The European Central Bank effectively called a halt to its cycle of rising interest rates on Thursday amid anxiety over the eurozone debt crisis and slowing economic growth.
The ECB's policy-setting governing council voted to leave the rate for its main refinancing operations unchanged at 1.5 per cent at the bank's regular monthly meeting here, as expected.
Just 45 minutes earlier the Bank of England had also held borrowing costs, at a record low level of 0.50 per cent.
ECB President Jean-Claude Trichet is scheduled to explain the reasoning behind the decision at a news conference later.
But after tightening monetary conditions in the single currency area twice in the past six months -- in April and July -- analysts had forecast that the ECB would vote to keep rates steady as the debt crisis continues to rage, undercutting growth all across the euro area.
Not only has the economic outlook clouded over and investor morale is falling, but also fears that Greece is on the brink of bankruptcy persist.
And countries such as France, Italy and Spain are having to push through additional austerity measures to get their finances back on an even keel and reassure investors who buy their debt.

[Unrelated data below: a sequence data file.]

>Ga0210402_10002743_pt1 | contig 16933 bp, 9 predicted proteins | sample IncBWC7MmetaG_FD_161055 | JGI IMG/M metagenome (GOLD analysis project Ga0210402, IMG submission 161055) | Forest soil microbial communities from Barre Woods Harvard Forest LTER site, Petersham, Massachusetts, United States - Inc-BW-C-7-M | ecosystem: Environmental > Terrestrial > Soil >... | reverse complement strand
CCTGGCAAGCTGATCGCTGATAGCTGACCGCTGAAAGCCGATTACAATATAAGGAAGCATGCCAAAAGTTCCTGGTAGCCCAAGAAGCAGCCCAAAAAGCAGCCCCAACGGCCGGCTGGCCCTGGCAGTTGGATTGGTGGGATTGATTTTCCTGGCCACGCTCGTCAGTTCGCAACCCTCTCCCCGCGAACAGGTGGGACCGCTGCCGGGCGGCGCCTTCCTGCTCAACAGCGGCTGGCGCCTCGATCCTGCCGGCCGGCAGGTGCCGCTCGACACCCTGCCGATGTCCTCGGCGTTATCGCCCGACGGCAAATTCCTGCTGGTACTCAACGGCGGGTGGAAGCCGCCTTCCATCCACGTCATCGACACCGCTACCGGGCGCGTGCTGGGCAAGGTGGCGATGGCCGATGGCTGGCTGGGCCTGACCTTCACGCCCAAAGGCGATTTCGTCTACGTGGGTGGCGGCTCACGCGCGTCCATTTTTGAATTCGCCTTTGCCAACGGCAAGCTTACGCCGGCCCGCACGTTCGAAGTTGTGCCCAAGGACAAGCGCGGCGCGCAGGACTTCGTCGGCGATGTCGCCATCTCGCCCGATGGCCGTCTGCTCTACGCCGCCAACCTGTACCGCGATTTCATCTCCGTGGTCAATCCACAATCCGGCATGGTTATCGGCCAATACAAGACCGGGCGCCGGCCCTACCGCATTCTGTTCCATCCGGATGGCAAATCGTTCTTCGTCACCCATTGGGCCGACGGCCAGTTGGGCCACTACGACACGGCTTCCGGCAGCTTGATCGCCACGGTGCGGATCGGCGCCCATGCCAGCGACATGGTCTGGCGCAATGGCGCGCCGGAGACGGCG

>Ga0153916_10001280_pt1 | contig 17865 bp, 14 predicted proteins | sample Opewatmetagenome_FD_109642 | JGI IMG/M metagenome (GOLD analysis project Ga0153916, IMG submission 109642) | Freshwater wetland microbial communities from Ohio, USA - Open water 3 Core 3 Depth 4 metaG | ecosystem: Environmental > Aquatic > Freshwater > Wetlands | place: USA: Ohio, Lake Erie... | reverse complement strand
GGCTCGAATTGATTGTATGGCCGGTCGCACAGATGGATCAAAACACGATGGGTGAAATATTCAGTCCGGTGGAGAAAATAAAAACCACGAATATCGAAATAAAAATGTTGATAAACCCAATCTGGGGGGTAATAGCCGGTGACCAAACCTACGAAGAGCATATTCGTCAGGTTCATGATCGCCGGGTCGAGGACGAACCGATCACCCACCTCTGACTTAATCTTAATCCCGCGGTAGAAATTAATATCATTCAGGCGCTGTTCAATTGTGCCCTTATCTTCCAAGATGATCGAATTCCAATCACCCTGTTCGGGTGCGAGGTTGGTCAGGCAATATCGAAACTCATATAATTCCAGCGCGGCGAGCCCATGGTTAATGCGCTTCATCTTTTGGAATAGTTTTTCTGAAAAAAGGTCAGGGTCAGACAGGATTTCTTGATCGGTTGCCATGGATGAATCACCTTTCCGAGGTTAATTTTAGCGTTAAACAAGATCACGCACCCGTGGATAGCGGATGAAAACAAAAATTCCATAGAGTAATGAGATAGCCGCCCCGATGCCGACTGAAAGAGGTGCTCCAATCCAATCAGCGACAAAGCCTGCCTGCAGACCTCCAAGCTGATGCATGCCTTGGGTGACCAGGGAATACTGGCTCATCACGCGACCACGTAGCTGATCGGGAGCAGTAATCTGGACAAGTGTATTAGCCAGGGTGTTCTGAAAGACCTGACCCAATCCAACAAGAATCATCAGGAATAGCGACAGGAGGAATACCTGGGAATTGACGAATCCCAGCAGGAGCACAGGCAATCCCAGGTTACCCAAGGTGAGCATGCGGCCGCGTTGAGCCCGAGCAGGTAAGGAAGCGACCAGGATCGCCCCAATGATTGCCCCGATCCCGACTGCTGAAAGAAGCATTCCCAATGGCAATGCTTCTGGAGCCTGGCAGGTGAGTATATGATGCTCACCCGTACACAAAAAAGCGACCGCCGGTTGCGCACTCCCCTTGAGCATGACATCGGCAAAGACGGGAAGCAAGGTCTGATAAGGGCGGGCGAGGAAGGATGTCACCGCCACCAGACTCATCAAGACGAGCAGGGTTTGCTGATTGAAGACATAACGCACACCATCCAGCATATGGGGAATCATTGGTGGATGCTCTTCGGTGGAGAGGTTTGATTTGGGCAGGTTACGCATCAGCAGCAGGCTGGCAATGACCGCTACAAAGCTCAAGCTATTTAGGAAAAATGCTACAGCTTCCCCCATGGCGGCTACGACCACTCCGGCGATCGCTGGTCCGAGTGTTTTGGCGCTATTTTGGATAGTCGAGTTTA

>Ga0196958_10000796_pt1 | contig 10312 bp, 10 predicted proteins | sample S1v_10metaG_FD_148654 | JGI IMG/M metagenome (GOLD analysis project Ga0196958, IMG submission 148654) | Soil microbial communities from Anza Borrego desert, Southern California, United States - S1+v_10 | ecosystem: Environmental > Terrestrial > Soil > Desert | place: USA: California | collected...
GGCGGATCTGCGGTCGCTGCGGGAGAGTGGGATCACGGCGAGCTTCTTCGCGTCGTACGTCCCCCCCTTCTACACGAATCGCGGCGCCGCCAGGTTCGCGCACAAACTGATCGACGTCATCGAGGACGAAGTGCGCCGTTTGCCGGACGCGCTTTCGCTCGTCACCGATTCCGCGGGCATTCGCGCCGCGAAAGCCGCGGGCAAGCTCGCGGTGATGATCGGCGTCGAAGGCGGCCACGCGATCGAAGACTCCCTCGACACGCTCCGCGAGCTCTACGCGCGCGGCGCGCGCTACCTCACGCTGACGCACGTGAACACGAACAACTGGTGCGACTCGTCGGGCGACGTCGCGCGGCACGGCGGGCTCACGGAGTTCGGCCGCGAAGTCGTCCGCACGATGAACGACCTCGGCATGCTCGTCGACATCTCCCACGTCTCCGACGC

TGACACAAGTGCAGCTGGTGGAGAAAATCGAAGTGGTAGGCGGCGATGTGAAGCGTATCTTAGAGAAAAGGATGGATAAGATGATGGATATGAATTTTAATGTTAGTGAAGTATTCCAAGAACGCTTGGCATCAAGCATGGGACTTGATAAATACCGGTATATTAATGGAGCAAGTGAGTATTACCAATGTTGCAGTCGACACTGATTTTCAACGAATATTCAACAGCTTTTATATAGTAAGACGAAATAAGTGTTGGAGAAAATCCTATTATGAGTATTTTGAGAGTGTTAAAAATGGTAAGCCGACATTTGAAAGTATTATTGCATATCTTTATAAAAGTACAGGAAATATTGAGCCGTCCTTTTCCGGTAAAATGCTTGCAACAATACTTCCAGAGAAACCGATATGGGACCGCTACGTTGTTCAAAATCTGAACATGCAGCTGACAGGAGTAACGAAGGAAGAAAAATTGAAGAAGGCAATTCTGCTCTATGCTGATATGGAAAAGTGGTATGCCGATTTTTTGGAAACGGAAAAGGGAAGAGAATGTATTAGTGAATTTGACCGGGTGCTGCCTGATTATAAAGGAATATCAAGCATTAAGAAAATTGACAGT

So, while just a month ago, ECB watchers had been pencilling in a further rate rise in the autumn or by the end of the year, the bank is now expected to hold fire for the time being.
And some observers suggest it could even start relaxing the monetary reins again if the situation begins to deteriorate more dramatically.
The ECB is scheduled to publish its latest staff projections for the entire eurozone later Thursday.
Data from individual states are far from encouraging.
In Greece, at the centre of the debt crisis, the economy shrank 7.3 per cent in the second quarter on a 12-month comparison, official data showed.
And in Portugal, gross domestic product (GDP) contracted by 0.9 per cent.
Those data "add to evidence that the recessions there will be more drawn out than either government expects, suggesting that both economies will struggle to meet their budget deficit reduction targets," said Ben May, European economist at Capital Economics.
In many ways, the ECB holds the master cards to the debt crisis because it is buying up bonds issued by those eurozone countries who find themselves unable to drum up financing by the markets and is providing cash on a daily basis to distressed banking systems.
At the news conference, Trichet is therefore expected to have some tough words for governments and will likely insist that governments make rapid progress on tough budget reforms and on EU financial discipline.